It is safe to feel
Sadly the coronavirus has brought suffering, financial loss, and even death. But to those of us who will embrace the unprecedented “slow-down” superimposed on our busy lives, it will bring a profound opportunity.
This virus has stopped us in our tracks, and brought us face-to-face with ourselves and our existential worries.
Humans experience three types of feelings: uneasiness, excitement, and calmness. They are sensed physiologically in our bodies—our worries as uneasiness, our happiness as calmness and excitement.
We naturally welcome and embrace calmness and excitement. However, when we experience uneasiness we want to get rid of it as fast as possible.
Many of us treat uneasiness like the coronavirus. We try to keep it out—the coronavirus outside the door, our uneasiness outside of awareness.
But uneasy feelings are not a virus to be killed. They are an integral part of us. Without them we would not be whole. Like excitement and calmness, uneasiness brings us closer to ourselves. Facing our worries allows us to understand who we are and what is important to us. All our feelings, including uneasiness, give meaning and purpose to our lives.
During these unfamiliar times, we find ourselves restricted in movement and confined to our homes. Forced to slow down we may find ourselves without our typical strategies to escape uneasy feelings. It has become harder to ignore the threats, losses, and uncomfortable truths of life.
Reduced engagement with the world outside of us, has naturally brought us a step closer to the emotional world within us. We have shut the door in an effort to protect ourselves. But inside the realization dawns, I am with me and my feelings. We are left without our usual distractions.
Being confined to our homes has increased uneasiness in many of us. Our comforts and routines have been temporarily stopped. We cannot give each other the usual space to manage our relationships. But most significantly, we can no longer escape the uneasiness within us.
We feel uneasy about uneasiness. The forces within—
—threatens us as much as the virus without.
Many of us will find new ways to escape uneasy feelings even in these circumstances. But some of us will engage with this opportunity and start a journey that has long been waiting.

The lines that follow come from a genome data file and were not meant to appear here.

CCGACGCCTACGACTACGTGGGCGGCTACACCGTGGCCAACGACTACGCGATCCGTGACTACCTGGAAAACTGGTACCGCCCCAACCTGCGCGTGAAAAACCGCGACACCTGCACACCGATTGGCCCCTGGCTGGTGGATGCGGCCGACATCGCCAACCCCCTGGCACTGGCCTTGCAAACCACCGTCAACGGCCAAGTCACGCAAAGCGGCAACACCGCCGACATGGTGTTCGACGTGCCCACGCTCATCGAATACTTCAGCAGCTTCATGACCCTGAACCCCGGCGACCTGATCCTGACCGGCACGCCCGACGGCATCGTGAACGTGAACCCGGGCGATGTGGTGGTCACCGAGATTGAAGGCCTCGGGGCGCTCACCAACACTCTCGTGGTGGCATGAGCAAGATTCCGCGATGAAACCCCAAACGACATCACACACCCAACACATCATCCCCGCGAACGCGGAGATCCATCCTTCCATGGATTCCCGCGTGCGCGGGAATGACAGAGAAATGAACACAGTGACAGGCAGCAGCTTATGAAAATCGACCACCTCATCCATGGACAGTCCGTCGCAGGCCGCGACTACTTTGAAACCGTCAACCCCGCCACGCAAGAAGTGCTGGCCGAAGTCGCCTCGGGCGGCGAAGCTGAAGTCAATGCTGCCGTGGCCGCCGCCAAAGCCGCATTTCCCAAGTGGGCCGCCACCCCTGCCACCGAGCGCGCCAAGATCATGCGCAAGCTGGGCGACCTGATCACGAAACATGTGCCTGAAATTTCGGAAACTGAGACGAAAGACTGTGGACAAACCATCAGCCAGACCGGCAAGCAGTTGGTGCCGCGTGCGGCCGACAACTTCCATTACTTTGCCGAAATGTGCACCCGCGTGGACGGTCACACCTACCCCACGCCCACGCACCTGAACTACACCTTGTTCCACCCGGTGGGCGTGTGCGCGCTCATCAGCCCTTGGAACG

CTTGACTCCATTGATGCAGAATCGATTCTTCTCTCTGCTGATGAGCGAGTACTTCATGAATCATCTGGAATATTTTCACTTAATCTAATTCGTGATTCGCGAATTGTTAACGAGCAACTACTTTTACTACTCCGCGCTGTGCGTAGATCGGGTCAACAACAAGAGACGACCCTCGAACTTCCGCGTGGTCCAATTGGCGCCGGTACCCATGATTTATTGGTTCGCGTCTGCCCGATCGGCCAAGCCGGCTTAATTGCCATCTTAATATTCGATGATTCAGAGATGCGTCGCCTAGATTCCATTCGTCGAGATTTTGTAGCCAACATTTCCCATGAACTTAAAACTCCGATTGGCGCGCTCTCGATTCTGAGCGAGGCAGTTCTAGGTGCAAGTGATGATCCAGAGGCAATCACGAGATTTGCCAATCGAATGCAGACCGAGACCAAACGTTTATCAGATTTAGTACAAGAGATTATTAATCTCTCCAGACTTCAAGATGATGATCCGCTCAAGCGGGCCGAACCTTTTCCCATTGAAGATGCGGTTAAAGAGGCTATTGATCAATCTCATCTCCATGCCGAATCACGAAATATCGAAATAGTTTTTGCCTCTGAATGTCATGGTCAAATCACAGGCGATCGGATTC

Looking inwards, facing our inner world, particularly our uneasy emotions, is integral to any therapeutic and transformative process. Profound learning starts with facing our inner discomforts. Happiness is reached through inclusion not exclusion. All emotions are welcomed.
So why is it so challenging to slow down, become still, and feel, whatever it may be?
The main reason lies in our early experiences of life. From birth we instinctively run from discomfort. The young mind is threatened by pain and the losses of life. By default we are wired to escape or eliminate uneasiness. This is why facing uncomfortable feelings is often easier said than done. Outgrowing our young perceptions and optimizing the emotional mind allows us to face, observe, and resolve uneasiness. However, this requires skill, persistence, and often a trained guide.
So how can we harvest the opportunity of today’s challenge?
How can we ensure we won’t just survive the superimposed slow-down but transform through it?
We can start by embracing the slow-down.
We can engage in practices that help us face our uneasy feelings. We can recognize that while uneasy feelings may be uncomfortable, they are not a threat to us.
Feeling our feelings won’t kill us. We will survive them.
Unfortunately, the coronavirus can threaten our breath and aliveness. Sensing uneasy feelings in our bodies and the truths they express, will not stop our breath. It is safe to feel. It is safe to know.
Here is a simple exercise to start embracing slow-down: Pause for a moment, take a deep breath, and for a short while follow the air entering and leaving your nose. You might want to count three to six breaths. Even if you detect uneasiness within, continue following your breath. Allow yourself to sense whatever you are feeling, while recognizing that you are alive and breathing. End this exercise by taking another deep breath.
Embracing “slow-down” leads to transformation. It is the first step in the process of emotional optimization.